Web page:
As it stands today, but also as it will be in the future, there are some use cases where FlickType is unlikely to be a meaningfully better option than the default keyboard. Fundamentally, these are the cases where you need to enter very little text. Good examples are typing or dictating a single word to reply to a message, or even typing just one character to bring up a list of recipients when composing an email. Roughly speaking, in these cases FlickType will need to not require any extra effort like it currently does, such as dismissing it in order to interact with the app. Even a single gesture is too much, and will be a constant reminder of friction.

It is quite straightforward to develop that parity, and a somewhat known quantity; but it will still take some time, time that comes at the expense of not doing other things. It would be overly optimistic to assume that we can complete every single feature that everyone has already mentioned and do so in a short time, so it's always important to know that we are working on what are the most impactful things at any one time.

As such, I believe it's best to first concentrate on the use cases where FlickType really shines. That's when you write your longer thoughts in an extended email, or when you put down a lot of information in a note to reference later, or when you need to make frequent and multiple edits to a long document. I think prioritizing this way is what can help FlickType become more successful within the blind and low-vision community and eventually mature to the level described earlier. So this is primarily what will drive the decisions for what to develop next and what to push aside to come back to when the core typing experience feels solid enough. That said, just about everything discussed so far is something that we plan to eventually address one way or another, and a lot of it might be coming out sooner that you'd expect.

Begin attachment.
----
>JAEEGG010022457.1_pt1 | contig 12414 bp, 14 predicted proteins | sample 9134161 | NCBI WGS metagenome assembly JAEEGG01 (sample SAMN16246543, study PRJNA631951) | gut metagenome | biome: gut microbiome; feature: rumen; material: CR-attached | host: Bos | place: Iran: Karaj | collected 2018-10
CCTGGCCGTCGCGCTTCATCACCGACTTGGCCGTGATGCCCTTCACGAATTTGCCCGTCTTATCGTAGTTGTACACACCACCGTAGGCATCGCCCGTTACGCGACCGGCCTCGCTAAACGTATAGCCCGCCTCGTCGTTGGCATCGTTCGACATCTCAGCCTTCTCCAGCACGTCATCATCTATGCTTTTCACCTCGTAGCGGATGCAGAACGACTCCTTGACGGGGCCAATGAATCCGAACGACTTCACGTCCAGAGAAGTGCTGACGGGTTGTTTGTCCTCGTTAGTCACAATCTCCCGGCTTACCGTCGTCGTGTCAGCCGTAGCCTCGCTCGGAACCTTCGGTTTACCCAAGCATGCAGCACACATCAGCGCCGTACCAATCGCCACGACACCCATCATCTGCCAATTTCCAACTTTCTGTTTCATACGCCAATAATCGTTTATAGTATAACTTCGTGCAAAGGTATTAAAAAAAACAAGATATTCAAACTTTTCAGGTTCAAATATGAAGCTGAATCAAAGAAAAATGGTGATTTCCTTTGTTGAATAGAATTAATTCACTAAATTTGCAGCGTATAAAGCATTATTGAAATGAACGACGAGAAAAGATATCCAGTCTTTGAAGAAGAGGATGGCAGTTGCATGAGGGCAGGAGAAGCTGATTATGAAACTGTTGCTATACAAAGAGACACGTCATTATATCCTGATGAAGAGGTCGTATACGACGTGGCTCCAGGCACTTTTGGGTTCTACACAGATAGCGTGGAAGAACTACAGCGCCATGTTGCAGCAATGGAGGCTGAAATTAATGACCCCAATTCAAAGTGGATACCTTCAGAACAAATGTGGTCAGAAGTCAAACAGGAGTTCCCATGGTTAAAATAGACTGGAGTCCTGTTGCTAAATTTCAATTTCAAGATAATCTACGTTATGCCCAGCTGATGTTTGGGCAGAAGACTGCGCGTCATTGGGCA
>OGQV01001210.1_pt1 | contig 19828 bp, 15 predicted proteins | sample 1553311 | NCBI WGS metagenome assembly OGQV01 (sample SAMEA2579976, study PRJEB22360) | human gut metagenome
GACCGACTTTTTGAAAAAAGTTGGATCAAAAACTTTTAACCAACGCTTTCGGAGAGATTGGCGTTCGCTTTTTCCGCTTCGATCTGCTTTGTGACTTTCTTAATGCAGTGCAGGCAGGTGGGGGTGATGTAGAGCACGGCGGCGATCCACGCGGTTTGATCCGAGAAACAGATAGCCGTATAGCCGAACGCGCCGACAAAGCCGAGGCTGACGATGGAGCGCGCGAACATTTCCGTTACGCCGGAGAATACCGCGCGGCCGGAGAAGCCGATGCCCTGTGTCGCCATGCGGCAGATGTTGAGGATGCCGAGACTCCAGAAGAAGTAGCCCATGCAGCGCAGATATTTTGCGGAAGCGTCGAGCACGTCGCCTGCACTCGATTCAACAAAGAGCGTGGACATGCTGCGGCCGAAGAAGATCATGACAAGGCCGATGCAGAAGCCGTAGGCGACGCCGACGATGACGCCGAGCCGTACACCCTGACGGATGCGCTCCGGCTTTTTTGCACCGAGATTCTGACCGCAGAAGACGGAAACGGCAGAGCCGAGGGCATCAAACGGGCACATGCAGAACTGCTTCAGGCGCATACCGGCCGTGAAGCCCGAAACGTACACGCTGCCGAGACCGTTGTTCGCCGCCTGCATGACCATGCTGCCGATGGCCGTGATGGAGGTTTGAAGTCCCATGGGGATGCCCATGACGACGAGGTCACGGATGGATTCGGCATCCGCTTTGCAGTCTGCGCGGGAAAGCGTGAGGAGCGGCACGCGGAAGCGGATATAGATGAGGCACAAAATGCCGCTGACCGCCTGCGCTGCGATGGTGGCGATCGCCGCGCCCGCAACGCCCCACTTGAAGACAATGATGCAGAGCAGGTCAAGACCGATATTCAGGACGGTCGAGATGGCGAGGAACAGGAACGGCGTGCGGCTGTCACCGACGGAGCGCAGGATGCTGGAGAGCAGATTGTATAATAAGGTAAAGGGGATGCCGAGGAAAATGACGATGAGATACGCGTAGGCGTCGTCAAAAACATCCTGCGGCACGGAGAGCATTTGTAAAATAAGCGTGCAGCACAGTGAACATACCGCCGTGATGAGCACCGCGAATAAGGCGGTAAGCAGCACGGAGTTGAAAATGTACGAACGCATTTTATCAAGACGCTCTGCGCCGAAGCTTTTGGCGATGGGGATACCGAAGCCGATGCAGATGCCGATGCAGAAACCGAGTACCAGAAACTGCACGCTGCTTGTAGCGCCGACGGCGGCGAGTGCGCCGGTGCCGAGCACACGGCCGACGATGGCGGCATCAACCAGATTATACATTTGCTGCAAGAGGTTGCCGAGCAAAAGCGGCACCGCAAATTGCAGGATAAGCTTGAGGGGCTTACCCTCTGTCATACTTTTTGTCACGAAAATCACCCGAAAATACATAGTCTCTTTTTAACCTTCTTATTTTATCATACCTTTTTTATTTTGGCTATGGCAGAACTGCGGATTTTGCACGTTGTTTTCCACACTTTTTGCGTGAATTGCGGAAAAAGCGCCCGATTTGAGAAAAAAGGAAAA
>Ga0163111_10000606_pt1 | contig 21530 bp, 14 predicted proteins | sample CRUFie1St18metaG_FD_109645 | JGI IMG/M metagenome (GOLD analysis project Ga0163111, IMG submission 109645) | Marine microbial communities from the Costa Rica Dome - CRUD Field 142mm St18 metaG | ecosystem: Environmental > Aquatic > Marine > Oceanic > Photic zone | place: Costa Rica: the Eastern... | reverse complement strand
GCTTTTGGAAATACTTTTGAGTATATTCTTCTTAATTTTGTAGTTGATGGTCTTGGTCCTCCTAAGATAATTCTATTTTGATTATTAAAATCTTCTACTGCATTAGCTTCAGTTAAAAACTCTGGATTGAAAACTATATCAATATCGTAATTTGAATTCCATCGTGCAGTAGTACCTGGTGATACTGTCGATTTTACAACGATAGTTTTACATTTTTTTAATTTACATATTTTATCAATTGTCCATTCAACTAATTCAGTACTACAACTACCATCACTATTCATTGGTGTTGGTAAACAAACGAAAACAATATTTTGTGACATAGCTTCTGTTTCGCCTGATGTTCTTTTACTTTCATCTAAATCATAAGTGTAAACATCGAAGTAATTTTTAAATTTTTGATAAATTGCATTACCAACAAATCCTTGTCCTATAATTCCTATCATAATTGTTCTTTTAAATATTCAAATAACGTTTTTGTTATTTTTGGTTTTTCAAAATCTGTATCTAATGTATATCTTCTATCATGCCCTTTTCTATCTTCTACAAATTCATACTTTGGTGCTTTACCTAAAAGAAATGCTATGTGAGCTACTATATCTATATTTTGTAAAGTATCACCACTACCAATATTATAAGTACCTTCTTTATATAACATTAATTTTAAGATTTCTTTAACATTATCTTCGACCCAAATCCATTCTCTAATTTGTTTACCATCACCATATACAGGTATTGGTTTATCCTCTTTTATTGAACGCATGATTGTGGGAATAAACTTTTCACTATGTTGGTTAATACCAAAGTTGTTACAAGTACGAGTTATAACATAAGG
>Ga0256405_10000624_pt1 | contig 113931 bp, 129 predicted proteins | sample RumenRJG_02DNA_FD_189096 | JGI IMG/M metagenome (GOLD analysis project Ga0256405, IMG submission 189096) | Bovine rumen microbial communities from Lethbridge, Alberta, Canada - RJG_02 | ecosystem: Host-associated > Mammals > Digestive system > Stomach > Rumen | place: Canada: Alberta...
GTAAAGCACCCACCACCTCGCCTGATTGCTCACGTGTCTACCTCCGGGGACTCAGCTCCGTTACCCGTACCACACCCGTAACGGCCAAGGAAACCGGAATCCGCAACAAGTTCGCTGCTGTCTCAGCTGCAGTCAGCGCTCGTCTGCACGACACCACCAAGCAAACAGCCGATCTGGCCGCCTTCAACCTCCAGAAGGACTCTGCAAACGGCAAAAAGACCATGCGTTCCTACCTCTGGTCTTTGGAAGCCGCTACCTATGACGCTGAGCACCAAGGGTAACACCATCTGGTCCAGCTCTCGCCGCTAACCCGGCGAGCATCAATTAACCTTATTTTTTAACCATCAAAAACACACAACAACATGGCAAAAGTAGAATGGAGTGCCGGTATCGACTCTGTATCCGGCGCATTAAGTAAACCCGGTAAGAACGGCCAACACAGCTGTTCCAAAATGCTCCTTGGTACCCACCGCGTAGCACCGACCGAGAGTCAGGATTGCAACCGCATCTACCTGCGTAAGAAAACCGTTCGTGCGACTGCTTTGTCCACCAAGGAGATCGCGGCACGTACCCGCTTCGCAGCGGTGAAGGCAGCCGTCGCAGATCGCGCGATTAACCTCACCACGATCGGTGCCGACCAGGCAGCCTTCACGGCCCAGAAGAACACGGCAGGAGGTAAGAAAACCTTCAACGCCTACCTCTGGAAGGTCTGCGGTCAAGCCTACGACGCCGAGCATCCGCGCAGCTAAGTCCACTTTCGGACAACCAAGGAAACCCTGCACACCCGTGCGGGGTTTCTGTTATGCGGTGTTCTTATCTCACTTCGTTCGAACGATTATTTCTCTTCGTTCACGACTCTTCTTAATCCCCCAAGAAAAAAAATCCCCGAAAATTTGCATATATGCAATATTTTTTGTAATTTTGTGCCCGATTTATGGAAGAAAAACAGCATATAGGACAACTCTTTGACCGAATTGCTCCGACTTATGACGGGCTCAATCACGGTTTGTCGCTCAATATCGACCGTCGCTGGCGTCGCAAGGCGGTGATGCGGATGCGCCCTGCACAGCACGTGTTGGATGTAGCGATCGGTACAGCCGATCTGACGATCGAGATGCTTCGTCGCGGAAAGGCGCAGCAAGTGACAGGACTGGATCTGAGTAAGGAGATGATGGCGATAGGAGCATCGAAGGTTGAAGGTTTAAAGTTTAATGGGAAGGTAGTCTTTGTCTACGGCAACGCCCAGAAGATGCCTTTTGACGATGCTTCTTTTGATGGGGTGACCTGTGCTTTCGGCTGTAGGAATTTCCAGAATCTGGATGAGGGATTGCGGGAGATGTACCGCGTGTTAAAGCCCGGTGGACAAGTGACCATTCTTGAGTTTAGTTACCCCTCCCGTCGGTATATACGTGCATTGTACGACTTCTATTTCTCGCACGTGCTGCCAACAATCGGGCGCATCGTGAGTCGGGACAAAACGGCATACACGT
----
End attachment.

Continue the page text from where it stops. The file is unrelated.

Responding to some of your earlier questions and points:

As you have mentioned, there are many possible gestures available to map to the different common functions required when typing. The flick and hold gestures are not available as standard iOS gestures, so I will have to write some custom gesture code soon. Additionally this code will address the current delay of the tap feedback, as well as the lack of new line entry which will probably be flick right and hold. After that, if desired it will be relatively trivial to create a few new different gesture mappings or even make them fully customizable and hear what you feel works best, and use that as default. Note that there are some gestures that are not possible to use while typing, such as the double tap and hold which would be impossible to distinguish from a regular tap that is quickly followed by a single tap & hold.

Making flick actions be location-dependent is I think a steep requirement for new users. This might be why they don't exist in VoiceOver. Please correct me if I'm wrong.

Being able to manually type words like names, as well as using and adding to your custom dictionary are definitely required and coming soon. Emoji is most likely part of that too. The only reason the tap & hold currently drops you out to the iOS keyboard is literally because there’s no manual entry yet, smile.

Locked landscape mode is definitely useful and a planned feature.

Ed, you mentioned, quote: "One finger gestures seem to be making the interface unusually complicated to use". Are you referring to the current interface, or the interface as it would be if there were more functions added using single finger gestures? If it's the current interface, could you please elaborate on which finger gesture you'd be ok to lose?

Finally, if there's any question I missed, please do let me know. I'd be happy to hear it again and address it.

Thank you all for your support, more to come soon! Smile.

- Kosta


Ed Worrell
 

Hey Kosta,

What I mend by that is I feel that the multi finger gestures like the two finger swipe down to insert a new line does not interfere with standard typing gestures. I could see where a user with other disabilities could indirectly activate some of the one finger gestures and not mean to. Like you said in the last email for a new line you might try a one finger swipe right and hold. This might be difficult for some users as they could simply be trying to proceed to the next word.